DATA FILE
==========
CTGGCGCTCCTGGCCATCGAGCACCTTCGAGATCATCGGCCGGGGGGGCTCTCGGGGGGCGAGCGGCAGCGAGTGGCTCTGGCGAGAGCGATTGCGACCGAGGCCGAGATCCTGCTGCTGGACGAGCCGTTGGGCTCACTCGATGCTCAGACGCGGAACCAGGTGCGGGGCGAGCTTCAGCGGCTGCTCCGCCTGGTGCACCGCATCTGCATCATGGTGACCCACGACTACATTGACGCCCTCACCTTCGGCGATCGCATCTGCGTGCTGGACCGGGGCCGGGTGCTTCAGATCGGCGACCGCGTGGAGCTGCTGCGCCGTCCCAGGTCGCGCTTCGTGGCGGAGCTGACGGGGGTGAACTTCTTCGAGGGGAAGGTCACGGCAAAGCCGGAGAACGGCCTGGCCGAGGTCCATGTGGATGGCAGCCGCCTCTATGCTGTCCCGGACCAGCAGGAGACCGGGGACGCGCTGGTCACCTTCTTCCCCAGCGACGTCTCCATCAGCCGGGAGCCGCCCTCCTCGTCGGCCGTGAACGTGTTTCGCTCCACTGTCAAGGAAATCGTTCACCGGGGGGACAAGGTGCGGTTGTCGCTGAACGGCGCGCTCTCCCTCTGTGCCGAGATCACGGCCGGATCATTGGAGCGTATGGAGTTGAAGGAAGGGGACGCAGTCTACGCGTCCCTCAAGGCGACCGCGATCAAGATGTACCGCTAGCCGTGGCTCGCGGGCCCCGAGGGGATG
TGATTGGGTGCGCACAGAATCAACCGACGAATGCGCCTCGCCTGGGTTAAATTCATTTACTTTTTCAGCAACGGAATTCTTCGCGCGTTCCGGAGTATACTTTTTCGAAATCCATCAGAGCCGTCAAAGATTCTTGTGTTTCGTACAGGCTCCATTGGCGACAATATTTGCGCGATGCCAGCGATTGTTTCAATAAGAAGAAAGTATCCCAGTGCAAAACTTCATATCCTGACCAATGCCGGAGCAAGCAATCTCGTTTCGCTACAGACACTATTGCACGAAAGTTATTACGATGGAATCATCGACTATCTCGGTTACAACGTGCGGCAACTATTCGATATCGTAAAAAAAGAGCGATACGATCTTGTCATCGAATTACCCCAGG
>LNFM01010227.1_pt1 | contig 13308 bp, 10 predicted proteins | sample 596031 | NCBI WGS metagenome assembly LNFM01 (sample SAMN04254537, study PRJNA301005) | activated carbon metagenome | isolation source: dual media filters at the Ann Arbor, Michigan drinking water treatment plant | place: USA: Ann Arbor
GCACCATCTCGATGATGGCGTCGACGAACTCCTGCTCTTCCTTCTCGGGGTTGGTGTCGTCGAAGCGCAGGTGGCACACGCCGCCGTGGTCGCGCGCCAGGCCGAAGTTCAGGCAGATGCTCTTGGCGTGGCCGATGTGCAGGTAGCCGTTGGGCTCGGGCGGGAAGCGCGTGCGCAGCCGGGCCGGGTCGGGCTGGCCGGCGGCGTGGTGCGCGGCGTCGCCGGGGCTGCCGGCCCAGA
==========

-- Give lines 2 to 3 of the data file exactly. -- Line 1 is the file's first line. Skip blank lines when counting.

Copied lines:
TGATTGGGTGCGCACAGAATCAACCGACGAATGCGCCTCGCCTGGGTTAAATTCATTTACTTTTTCAGCAACGGAATTCTTCGCGCGTTCCGGAGTATACTTTTTCGAAATCCATCAGAGCCGTCAAAGATTCTTGTGTTTCGTACAGGCTCCATTGGCGACAATATTTGCGCGATGCCAGCGATTGTTTCAATAAGAAGAAAGTATCCCAGTGCAAAACTTCATATCCTGACCAATGCCGGAGCAAGCAATCTCGTTTCGCTACAGACACTATTGCACGAAAGTTATTACGATGGAATCATCGACTATCTCGGTTACAACGTGCGGCAACTATTCGATATCGTAAAAAAAGAGCGATACGATCTTGTCATCGAATTACCCCAGG
>LNFM01010227.1_pt1 | contig 13308 bp, 10 predicted proteins | sample 596031 | NCBI WGS metagenome assembly LNFM01 (sample SAMN04254537, study PRJNA301005) | activated carbon metagenome | isolation source: dual media filters at the Ann Arbor, Michigan drinking water treatment plant | place: USA: Ann Arbor